Wed-Fri, 10am-5pm; Sat-Sun, 11am-6pm; Mon-Tue, closed
N, W at Broadway
$10, $5 seniors and students
American Express, MasterCard, Visa
A museum of such stark elegance doesn't usually sit across the street from a Costco, but The Noguchi Museum manages to rise above its rather inauspicious location, which is a fair walk from the closest subway. Isamu Noguchi—an influential American sculptor (1904-1988) who, among other things, designed sets for Martha Graham—converted a triangular former factory into this tranquil two-story showcase for many of his works. A three-year renovation, completed in 2004, helped to establish this small museum as one of the most pleasant sanctuaries in the city. Solid, abstract granite and basalt sculptures stand in white-walled indoor galleries, an inviting outdoor garden, and a cavernous concrete room partly open to the sky. The setting perfectly complements the artwork, which makes for a meditative experience far removed from the hectic atmosphere of Manhattan, not to mention the hectic atmosphere of that super-sized store across the street. But Noguchi may have one thing in common with mass retailers like the neighboring Costco: He's the creator of the Akari light sculptures, paper and bamboo lanterns that have been copied by Ikea.Tours
Free guided public tours are offered Wednesday through Sunday at 2 p.m. Private tours for adult groups with a minimum of 10 people are $12 per person, $10 for seniors and college students and free for groups with special needs. Tours led in Japanese and Spanish are also available. School visits are free for public schools and require a reservation at least one month in advance. A hands-on workshop following the tour costs $75 for up to 30 students. Call 718-204-7088 for more info.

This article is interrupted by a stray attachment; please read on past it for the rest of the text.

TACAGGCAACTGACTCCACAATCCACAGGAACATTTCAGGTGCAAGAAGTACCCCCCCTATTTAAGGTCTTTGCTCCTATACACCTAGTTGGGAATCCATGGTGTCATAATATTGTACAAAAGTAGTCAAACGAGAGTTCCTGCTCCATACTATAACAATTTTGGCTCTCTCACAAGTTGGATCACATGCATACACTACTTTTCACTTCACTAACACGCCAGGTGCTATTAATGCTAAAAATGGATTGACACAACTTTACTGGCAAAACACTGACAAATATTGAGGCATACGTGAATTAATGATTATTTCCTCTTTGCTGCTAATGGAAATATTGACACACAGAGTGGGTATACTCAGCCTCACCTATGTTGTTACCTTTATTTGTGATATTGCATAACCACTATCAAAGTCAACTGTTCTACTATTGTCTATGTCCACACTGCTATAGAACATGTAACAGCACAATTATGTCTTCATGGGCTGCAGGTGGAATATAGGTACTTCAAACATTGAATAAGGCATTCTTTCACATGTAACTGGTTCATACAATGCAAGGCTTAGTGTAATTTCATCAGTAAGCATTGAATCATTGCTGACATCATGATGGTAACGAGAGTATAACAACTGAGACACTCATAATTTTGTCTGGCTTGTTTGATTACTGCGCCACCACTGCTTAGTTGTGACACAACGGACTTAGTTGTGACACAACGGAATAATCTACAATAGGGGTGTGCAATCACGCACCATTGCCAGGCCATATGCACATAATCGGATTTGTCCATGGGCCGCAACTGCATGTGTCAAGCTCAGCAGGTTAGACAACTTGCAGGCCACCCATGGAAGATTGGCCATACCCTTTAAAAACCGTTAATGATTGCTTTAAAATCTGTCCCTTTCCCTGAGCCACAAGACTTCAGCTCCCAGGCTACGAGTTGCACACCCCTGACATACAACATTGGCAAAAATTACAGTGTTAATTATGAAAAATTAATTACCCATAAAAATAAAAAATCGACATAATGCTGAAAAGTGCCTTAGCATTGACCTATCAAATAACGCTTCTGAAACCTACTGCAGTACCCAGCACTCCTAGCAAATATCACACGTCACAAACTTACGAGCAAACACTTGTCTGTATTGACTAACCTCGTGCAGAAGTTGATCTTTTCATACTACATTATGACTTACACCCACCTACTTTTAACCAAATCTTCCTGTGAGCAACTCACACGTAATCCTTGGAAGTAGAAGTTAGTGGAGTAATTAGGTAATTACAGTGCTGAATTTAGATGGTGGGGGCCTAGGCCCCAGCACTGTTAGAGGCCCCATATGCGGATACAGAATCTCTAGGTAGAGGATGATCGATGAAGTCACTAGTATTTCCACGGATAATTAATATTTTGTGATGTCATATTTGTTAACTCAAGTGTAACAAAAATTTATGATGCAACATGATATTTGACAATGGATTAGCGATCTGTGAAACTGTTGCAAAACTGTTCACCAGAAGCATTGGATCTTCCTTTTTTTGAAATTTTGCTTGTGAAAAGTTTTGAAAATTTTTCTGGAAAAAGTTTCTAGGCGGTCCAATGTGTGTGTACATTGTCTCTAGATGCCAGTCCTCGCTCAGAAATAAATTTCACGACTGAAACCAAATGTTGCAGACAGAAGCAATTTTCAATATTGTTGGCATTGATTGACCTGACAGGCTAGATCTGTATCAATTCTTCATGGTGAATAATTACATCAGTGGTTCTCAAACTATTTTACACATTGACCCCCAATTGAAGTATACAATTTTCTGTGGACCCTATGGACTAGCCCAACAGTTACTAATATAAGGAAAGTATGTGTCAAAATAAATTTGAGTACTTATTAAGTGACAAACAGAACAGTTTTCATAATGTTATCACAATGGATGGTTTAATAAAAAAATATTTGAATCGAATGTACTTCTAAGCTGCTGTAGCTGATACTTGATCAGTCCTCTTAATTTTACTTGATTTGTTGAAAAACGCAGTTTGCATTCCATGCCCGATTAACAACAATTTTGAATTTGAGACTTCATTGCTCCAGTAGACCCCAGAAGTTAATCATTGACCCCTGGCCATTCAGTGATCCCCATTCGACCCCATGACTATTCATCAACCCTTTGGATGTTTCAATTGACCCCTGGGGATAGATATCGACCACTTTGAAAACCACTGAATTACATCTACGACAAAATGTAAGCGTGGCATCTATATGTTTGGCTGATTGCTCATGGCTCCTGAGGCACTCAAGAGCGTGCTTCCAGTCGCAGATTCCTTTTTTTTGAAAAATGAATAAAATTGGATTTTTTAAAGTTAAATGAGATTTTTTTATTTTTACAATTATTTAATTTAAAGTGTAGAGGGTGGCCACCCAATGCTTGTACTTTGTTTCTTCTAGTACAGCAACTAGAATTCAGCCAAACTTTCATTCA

Two or three Saturdays a month, the museum offers programs for parents and their children, such as gallery talks and hands-on workshops. The fee is $5 per family and includes admission to the museum. For reservations or more information call 718-204-7088 x205.
With her typically wry outlook and self-lacerating humor, veteran performer Hoffman returns to the stage with a new show about living in an ever-changing New York and her experiences as a straight Jewish woman aboard a gay cruise during the high holidays. More »